Today’s HR professionals are working closely with business leaders and employees to address the challenges posed by the waves of the pandemic. Being empathetic has become an even more important leadership trait.
In Part 5 of this blog series, Mahima Kumar, Director of Culture and Talent at Sprinklr, shares her thoughts on how care benefits can help employees of an organization navigate the crisis.
When the first wave of the pandemic struck, the immediate challenge of organizations was to figure out how they can transition to the virtual mode of working. But the priorities shifted to other aspects during the second wave. The situation brought together everyone with a feeling of being part of one family. It was about being together and working together remotely.
When more than 200 of their people got affected during the pandemic, Sprinklr used its expertise and technology to create a dashboard that went viral. Built instantly by an army of Sprinklrites, the platform had all the crucial information, including the availability of hospitals, medicines, oxygen, and more, on a real-time basis.
What happens when traditional insurance doesn’t help? People were not getting beds in their network hospitals. Even if they did, they had to make cash payments. There was no guarantee of getting an oxygen concentrator even if one had access to top hospitals. In this situation, organizations had to think beyond the usual employee support policies. Most of the actions were driven by empathy and a sense of community.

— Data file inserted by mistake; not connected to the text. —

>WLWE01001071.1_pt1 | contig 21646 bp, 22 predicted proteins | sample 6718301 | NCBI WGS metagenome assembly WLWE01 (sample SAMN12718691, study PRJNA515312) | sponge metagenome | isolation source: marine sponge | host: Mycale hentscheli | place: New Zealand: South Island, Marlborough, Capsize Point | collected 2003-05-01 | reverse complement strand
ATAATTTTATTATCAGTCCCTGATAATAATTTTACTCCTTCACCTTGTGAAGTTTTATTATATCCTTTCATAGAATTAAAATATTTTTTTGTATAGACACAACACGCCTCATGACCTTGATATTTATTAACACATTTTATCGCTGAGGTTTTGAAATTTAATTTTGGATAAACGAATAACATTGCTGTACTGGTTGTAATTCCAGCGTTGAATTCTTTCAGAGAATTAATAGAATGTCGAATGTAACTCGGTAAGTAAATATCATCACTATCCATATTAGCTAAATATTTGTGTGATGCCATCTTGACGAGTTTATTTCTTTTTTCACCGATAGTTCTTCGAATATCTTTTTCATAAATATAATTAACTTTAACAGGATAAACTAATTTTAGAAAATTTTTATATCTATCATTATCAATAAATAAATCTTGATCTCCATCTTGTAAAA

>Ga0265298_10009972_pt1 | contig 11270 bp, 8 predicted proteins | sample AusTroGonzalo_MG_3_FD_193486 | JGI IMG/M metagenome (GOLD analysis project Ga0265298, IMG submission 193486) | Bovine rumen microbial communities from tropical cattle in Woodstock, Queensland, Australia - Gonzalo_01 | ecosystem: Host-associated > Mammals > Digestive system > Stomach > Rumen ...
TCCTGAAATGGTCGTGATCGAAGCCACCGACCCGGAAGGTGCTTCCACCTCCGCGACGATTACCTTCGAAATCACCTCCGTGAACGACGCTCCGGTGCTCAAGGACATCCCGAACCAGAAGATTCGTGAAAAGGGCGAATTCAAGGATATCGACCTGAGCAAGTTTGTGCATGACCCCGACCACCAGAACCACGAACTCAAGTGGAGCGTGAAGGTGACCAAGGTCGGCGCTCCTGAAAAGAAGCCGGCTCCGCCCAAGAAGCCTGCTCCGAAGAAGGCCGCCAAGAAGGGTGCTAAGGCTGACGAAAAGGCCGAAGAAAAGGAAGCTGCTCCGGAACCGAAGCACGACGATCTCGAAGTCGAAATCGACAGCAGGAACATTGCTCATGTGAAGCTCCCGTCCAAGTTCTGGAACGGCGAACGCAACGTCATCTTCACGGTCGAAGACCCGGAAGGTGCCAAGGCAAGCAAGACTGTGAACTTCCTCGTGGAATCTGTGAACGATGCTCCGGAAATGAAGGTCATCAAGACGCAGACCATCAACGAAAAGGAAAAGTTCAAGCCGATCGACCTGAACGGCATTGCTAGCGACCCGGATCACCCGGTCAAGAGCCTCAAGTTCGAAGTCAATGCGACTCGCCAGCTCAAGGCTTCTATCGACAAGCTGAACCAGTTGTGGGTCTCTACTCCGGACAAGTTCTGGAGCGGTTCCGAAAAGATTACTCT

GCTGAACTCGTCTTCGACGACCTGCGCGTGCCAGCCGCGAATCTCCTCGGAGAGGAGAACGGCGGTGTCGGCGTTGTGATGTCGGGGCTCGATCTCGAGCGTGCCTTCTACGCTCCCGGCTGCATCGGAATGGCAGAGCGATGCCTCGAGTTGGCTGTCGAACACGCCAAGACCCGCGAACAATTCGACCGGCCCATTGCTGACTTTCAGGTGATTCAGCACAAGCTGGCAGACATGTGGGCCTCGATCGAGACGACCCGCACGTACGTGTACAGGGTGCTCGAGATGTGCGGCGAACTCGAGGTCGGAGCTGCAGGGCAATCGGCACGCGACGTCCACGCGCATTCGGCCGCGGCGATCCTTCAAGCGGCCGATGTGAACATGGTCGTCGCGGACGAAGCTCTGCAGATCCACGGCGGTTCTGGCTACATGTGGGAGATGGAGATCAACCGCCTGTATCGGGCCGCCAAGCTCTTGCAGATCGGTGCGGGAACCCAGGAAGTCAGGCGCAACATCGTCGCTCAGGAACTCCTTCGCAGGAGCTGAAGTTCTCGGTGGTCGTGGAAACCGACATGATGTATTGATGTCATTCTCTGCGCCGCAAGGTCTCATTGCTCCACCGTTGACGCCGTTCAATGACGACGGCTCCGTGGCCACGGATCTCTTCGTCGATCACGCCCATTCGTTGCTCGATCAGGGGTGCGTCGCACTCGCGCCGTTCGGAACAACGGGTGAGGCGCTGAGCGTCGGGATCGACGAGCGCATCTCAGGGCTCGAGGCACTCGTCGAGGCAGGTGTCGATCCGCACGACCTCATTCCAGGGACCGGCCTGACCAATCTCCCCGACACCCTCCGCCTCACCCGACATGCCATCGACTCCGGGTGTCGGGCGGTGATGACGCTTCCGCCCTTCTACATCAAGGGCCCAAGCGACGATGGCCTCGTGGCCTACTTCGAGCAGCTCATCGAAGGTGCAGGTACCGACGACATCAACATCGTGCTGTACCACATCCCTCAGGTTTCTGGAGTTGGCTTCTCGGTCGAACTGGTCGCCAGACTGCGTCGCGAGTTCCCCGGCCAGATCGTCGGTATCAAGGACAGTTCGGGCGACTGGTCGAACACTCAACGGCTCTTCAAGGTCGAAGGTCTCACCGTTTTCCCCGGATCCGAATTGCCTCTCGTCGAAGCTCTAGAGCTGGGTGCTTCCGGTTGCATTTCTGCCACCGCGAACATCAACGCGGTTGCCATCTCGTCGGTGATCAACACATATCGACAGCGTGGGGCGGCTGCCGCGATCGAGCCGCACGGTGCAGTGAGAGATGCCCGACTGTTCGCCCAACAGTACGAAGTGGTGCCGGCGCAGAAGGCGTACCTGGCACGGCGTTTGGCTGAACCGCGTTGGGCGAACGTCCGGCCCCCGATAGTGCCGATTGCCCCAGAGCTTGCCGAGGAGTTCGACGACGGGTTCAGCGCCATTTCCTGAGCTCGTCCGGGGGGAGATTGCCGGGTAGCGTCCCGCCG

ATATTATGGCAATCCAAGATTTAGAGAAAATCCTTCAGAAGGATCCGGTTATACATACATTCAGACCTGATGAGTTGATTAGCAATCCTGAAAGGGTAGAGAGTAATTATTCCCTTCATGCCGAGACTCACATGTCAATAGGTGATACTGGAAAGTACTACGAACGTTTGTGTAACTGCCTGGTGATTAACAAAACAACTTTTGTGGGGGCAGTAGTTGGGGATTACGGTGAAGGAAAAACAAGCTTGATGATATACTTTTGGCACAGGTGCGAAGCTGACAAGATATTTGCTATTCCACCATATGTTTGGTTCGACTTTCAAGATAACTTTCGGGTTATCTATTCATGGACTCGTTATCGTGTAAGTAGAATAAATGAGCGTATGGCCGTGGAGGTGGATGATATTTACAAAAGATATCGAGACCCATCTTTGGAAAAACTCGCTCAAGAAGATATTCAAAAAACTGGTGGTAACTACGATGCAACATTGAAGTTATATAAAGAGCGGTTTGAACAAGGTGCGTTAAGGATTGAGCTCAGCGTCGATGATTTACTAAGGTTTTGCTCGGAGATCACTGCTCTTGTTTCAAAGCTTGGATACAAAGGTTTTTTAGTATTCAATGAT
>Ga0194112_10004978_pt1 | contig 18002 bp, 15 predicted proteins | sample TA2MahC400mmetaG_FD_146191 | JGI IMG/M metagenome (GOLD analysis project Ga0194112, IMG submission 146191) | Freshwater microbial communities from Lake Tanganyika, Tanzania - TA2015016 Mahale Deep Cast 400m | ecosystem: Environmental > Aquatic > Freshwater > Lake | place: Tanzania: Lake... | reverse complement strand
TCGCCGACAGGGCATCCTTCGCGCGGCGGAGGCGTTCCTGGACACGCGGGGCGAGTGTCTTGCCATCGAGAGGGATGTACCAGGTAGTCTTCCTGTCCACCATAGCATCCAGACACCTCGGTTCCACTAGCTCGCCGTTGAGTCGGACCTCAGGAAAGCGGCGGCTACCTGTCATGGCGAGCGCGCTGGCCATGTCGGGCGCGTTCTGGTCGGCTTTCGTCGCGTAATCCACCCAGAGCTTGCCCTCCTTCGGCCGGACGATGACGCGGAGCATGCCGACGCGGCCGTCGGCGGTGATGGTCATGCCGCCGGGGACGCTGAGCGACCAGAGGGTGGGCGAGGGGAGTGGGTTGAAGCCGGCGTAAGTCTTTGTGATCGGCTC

Initially, people found it easy to stay at home, take care of the family, and manage the online classes of their kids. But these chores became stressful when the situation continued for one and a half years. It was difficult to stay motivated and think positively. The HR team at Sprinklr interacted with the employees on a daily basis and also organized a series of EAP sessions.
Adding to the previous speaker’s thoughts on the future mode of work, Mahima says that her organization was already using the work-from-home option quite liberally even earlier. Though it'll be good to go to the office, it is not going to be mandatory. She concludes by saying, “The future work will perhaps definitely have a hybrid model for our kind of industry.”